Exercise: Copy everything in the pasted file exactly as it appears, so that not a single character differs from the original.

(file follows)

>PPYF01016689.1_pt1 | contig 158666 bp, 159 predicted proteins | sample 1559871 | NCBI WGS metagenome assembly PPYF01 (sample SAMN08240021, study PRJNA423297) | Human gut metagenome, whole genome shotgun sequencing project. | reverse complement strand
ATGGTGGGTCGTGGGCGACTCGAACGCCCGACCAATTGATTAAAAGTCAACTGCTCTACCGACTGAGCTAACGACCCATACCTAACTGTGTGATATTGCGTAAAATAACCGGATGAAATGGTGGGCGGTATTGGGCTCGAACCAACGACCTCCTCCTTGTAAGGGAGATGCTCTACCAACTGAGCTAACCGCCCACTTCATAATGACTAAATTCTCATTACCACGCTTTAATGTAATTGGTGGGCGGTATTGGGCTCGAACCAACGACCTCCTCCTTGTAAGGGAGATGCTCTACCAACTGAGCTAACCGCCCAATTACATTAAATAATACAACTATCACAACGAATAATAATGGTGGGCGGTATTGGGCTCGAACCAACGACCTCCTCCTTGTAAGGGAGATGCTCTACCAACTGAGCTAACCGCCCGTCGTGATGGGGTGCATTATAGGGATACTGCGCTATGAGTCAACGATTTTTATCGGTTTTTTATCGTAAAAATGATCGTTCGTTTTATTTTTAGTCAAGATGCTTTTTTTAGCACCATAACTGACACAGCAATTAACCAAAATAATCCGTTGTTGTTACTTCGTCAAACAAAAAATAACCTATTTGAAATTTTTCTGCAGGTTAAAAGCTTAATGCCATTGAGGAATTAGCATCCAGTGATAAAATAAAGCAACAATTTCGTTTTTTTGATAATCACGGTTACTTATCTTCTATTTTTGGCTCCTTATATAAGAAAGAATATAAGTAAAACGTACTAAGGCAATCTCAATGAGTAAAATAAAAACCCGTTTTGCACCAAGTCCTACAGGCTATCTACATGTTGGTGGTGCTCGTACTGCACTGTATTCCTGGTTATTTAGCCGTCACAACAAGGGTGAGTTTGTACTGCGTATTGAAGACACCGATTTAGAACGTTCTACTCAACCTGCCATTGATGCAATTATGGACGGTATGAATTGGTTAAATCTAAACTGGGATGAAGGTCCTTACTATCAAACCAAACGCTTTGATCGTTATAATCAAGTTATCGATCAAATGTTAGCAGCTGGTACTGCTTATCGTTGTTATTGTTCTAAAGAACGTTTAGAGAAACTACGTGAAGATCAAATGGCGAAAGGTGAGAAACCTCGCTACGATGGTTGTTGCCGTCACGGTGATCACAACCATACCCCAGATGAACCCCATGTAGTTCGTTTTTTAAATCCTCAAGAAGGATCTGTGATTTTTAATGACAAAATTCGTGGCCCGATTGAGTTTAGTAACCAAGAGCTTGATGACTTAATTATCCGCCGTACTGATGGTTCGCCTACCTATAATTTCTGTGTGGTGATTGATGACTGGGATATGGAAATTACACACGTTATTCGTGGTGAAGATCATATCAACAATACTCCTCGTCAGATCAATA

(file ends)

>PPYF01016689.1_pt1 | contig 158666 bp, 159 predicted proteins | sample 1559871 | NCBI WGS metagenome assembly PPYF01 (sample SAMN08240021, study PRJNA423297) | Human gut metagenome, whole genome shotgun sequencing project. | reverse complement strand
ATGGTGGGTCGTGGGCGACTCGAACGCCCGACCAATTGATTAAAAGTCAACTGCTCTACCGACTGAGCTAACGACCCATACCTAACTGTGTGATATTGCGTAAAATAACCGGATGAAATGGTGGGCGGTATTGGGCTCGAACCAACGACCTCCTCCTTGTAAGGGAGATGCTCTACCAACTGAGCTAACCGCCCACTTCATAATGACTAAATTCTCATTACCACGCTTTAATGTAATTGGTGGGCGGTATTGGGCTCGAACCAACGACCTCCTCCTTGTAAGGGAGATGCTCTACCAACTGAGCTAACCGCCCAATTACATTAAATAATACAACTATCACAACGAATAATAATGGTGGGCGGTATTGGGCTCGAACCAACGACCTCCTCCTTGTAAGGGAGATGCTCTACCAACTGAGCTAACCGCCCGTCGTGATGGGGTGCATTATAGGGATACTGCGCTATGAGTCAACGATTTTTATCGGTTTTTTATCGTAAAAATGATCGTTCGTTTTATTTTTAGTCAAGATGCTTTTTTTAGCACCATAACTGACACAGCAATTAACCAAAATAATCCGTTGTTGTTACTTCGTCAAACAAAAAATAACCTATTTGAAATTTTTCTGCAGGTTAAAAGCTTAATGCCATTGAGGAATTAGCATCCAGTGATAAAATAAAGCAACAATTTCGTTTTTTTGATAATCACGGTTACTTATCTTCTATTTTTGGCTCCTTATATAAGAAAGAATATAAGTAAAACGTACTAAGGCAATCTCAATGAGTAAAATAAAAACCCGTTTTGCACCAAGTCCTACAGGCTATCTACATGTTGGTGGTGCTCGTACTGCACTGTATTCCTGGTTATTTAGCCGTCACAACAAGGGTGAGTTTGTACTGCGTATTGAAGACACCGATTTAGAACGTTCTACTCAACCTGCCATTGATGCAATTATGGACGGTATGAATTGGTTAAATCTAAACTGGGATGAAGGTCCTTACTATCAAACCAAACGCTTTGATCGTTATAATCAAGTTATCGATCAAATGTTAGCAGCTGGTACTGCTTATCGTTGTTATTGTTCTAAAGAACGTTTAGAGAAACTACGTGAAGATCAAATGGCGAAAGGTGAGAAACCTCGCTACGATGGTTGTTGCCGTCACGGTGATCACAACCATACCCCAGATGAACCCCATGTAGTTCGTTTTTTAAATCCTCAAGAAGGATCTGTGATTTTTAATGACAAAATTCGTGGCCCGATTGAGTTTAGTAACCAAGAGCTTGATGACTTAATTATCCGCCGTACTGATGGTTCGCCTACCTATAATTTCTGTGTGGTGATTGATGACTGGGATATGGAAATTACACACGTTATTCGTGGTGAAGATCATATCAACAATACTCCTCGTCAGATCAATA